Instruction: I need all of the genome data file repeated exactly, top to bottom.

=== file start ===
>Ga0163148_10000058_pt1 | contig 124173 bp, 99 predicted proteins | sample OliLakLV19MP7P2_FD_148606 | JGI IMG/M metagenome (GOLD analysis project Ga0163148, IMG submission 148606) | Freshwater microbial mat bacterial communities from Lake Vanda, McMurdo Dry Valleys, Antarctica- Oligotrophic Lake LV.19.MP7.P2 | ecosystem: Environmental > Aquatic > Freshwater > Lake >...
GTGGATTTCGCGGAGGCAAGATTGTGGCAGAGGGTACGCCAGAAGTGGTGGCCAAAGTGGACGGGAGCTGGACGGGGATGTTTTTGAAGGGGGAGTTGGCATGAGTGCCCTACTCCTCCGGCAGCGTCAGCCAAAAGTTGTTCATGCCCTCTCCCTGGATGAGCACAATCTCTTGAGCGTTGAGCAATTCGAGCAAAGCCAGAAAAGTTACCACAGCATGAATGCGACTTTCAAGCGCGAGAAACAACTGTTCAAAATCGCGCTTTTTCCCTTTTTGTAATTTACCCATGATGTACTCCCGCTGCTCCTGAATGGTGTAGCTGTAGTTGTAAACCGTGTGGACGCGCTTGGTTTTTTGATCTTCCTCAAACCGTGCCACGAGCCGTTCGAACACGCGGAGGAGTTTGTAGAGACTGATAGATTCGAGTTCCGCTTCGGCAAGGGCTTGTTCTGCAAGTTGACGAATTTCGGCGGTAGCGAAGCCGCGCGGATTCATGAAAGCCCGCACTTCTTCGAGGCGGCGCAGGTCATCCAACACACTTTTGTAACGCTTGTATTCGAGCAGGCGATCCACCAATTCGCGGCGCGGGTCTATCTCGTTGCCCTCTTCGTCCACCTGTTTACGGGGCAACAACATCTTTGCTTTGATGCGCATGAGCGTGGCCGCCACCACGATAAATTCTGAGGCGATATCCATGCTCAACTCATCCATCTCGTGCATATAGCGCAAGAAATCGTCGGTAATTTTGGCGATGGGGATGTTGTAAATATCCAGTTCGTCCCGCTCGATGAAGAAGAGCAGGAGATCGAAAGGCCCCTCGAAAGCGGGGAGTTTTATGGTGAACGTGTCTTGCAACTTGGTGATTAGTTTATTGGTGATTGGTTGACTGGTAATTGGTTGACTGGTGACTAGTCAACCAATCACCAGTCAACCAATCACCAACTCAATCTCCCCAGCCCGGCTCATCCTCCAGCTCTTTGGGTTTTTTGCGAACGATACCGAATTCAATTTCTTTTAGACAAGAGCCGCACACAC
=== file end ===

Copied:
>Ga0163148_10000058_pt1 | contig 124173 bp, 99 predicted proteins | sample OliLakLV19MP7P2_FD_148606 | JGI IMG/M metagenome (GOLD analysis project Ga0163148, IMG submission 148606) | Freshwater microbial mat bacterial communities from Lake Vanda, McMurdo Dry Valleys, Antarctica- Oligotrophic Lake LV.19.MP7.P2 | ecosystem: Environmental > Aquatic > Freshwater > Lake >...
GTGGATTTCGCGGAGGCAAGATTGTGGCAGAGGGTACGCCAGAAGTGGTGGCCAAAGTGGACGGGAGCTGGACGGGGATGTTTTTGAAGGGGGAGTTGGCATGAGTGCCCTACTCCTCCGGCAGCGTCAGCCAAAAGTTGTTCATGCCCTCTCCCTGGATGAGCACAATCTCTTGAGCGTTGAGCAATTCGAGCAAAGCCAGAAAAGTTACCACAGCATGAATGCGACTTTCAAGCGCGAGAAACAACTGTTCAAAATCGCGCTTTTTCCCTTTTTGTAATTTACCCATGATGTACTCCCGCTGCTCCTGAATGGTGTAGCTGTAGTTGTAAACCGTGTGGACGCGCTTGGTTTTTTGATCTTCCTCAAACCGTGCCACGAGCCGTTCGAACACGCGGAGGAGTTTGTAGAGACTGATAGATTCGAGTTCCGCTTCGGCAAGGGCTTGTTCTGCAAGTTGACGAATTTCGGCGGTAGCGAAGCCGCGCGGATTCATGAAAGCCCGCACTTCTTCGAGGCGGCGCAGGTCATCCAACACACTTTTGTAACGCTTGTATTCGAGCAGGCGATCCACCAATTCGCGGCGCGGGTCTATCTCGTTGCCCTCTTCGTCCACCTGTTTACGGGGCAACAACATCTTTGCTTTGATGCGCATGAGCGTGGCCGCCACCACGATAAATTCTGAGGCGATATCCATGCTCAACTCATCCATCTCGTGCATATAGCGCAAGAAATCGTCGGTAATTTTGGCGATGGGGATGTTGTAAATATCCAGTTCGTCCCGCTCGATGAAGAAGAGCAGGAGATCGAAAGGCCCCTCGAAAGCGGGGAGTTTTATGGTGAACGTGTCTTGCAACTTGGTGATTAGTTTATTGGTGATTGGTTGACTGGTAATTGGTTGACTGGTGACTAGTCAACCAATCACCAGTCAACCAATCACCAACTCAATCTCCCCAGCCCGGCTCATCCTCCAGCTCTTTGGGTTTTTTGCGAACGATACCGAATTCAATTTCTTTTAGACAAGAGCCGCACACAC